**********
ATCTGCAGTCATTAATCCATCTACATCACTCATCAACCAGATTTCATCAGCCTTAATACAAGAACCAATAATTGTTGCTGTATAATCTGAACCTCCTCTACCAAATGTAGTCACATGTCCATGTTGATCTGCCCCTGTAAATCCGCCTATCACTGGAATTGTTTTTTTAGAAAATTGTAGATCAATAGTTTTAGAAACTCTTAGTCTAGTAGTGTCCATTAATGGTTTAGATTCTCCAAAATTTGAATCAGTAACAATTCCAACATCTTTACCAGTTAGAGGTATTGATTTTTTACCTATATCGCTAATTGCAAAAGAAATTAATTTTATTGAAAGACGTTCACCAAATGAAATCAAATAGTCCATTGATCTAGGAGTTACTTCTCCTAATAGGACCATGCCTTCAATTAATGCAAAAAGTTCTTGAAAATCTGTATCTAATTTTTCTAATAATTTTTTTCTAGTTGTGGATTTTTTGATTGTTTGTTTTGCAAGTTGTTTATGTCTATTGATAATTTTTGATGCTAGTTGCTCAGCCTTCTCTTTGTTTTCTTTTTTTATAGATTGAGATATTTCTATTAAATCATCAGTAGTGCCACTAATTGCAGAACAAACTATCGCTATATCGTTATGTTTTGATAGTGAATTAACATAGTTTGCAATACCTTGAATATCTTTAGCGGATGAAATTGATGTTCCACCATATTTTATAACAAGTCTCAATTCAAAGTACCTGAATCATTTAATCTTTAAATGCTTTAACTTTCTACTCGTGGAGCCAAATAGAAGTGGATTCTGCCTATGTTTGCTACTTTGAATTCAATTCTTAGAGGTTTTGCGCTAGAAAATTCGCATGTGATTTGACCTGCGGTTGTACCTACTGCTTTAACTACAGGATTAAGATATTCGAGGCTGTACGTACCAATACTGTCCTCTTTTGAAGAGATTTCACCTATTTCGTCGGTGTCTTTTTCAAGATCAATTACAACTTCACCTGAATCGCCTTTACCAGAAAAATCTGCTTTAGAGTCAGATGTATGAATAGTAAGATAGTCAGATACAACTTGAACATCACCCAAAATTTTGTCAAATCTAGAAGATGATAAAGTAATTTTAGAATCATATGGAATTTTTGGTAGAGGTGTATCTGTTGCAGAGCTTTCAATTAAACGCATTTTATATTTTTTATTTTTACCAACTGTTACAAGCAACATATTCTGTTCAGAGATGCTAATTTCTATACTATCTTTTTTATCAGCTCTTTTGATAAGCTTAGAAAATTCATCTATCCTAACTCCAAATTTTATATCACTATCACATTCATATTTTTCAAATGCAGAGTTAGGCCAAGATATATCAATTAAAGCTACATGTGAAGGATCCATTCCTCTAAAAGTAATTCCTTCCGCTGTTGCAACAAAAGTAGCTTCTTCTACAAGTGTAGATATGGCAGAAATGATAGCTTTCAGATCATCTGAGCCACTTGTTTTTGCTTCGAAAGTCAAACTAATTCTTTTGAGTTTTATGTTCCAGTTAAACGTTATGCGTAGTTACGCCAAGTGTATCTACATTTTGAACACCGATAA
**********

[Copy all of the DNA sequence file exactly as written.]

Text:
ATCTGCAGTCATTAATCCATCTACATCACTCATCAACCAGATTTCATCAGCCTTAATACAAGAACCAATAATTGTTGCTGTATAATCTGAACCTCCTCTACCAAATGTAGTCACATGTCCATGTTGATCTGCCCCTGTAAATCCGCCTATCACTGGAATTGTTTTTTTAGAAAATTGTAGATCAATAGTTTTAGAAACTCTTAGTCTAGTAGTGTCCATTAATGGTTTAGATTCTCCAAAATTTGAATCAGTAACAATTCCAACATCTTTACCAGTTAGAGGTATTGATTTTTTACCTATATCGCTAATTGCAAAAGAAATTAATTTTATTGAAAGACGTTCACCAAATGAAATCAAATAGTCCATTGATCTAGGAGTTACTTCTCCTAATAGGACCATGCCTTCAATTAATGCAAAAAGTTCTTGAAAATCTGTATCTAATTTTTCTAATAATTTTTTTCTAGTTGTGGATTTTTTGATTGTTTGTTTTGCAAGTTGTTTATGTCTATTGATAATTTTTGATGCTAGTTGCTCAGCCTTCTCTTTGTTTTCTTTTTTTATAGATTGAGATATTTCTATTAAATCATCAGTAGTGCCACTAATTGCAGAACAAACTATCGCTATATCGTTATGTTTTGATAGTGAATTAACATAGTTTGCAATACCTTGAATATCTTTAGCGGATGAAATTGATGTTCCACCATATTTTATAACAAGTCTCAATTCAAAGTACCTGAATCATTTAATCTTTAAATGCTTTAACTTTCTACTCGTGGAGCCAAATAGAAGTGGATTCTGCCTATGTTTGCTACTTTGAATTCAATTCTTAGAGGTTTTGCGCTAGAAAATTCGCATGTGATTTGACCTGCGGTTGTACCTACTGCTTTAACTACAGGATTAAGATATTCGAGGCTGTACGTACCAATACTGTCCTCTTTTGAAGAGATTTCACCTATTTCGTCGGTGTCTTTTTCAAGATCAATTACAACTTCACCTGAATCGCCTTTACCAGAAAAATCTGCTTTAGAGTCAGATGTATGAATAGTAAGATAGTCAGATACAACTTGAACATCACCCAAAATTTTGTCAAATCTAGAAGATGATAAAGTAATTTTAGAATCATATGGAATTTTTGGTAGAGGTGTATCTGTTGCAGAGCTTTCAATTAAACGCATTTTATATTTTTTATTTTTACCAACTGTTACAAGCAACATATTCTGTTCAGAGATGCTAATTTCTATACTATCTTTTTTATCAGCTCTTTTGATAAGCTTAGAAAATTCATCTATCCTAACTCCAAATTTTATATCACTATCACATTCATATTTTTCAAATGCAGAGTTAGGCCAAGATATATCAATTAAAGCTACATGTGAAGGATCCATTCCTCTAAAAGTAATTCCTTCCGCTGTTGCAACAAAAGTAGCTTCTTCTACAAGTGTAGATATGGCAGAAATGATAGCTTTCAGATCATCTGAGCCACTTGTTTTTGCTTCGAAAGTCAAACTAATTCTTTTGAGTTTTATGTTCCAGTTAAACGTTATGCGTAGTTACGCCAAGTGTATCTACATTTTGAACACCGATAA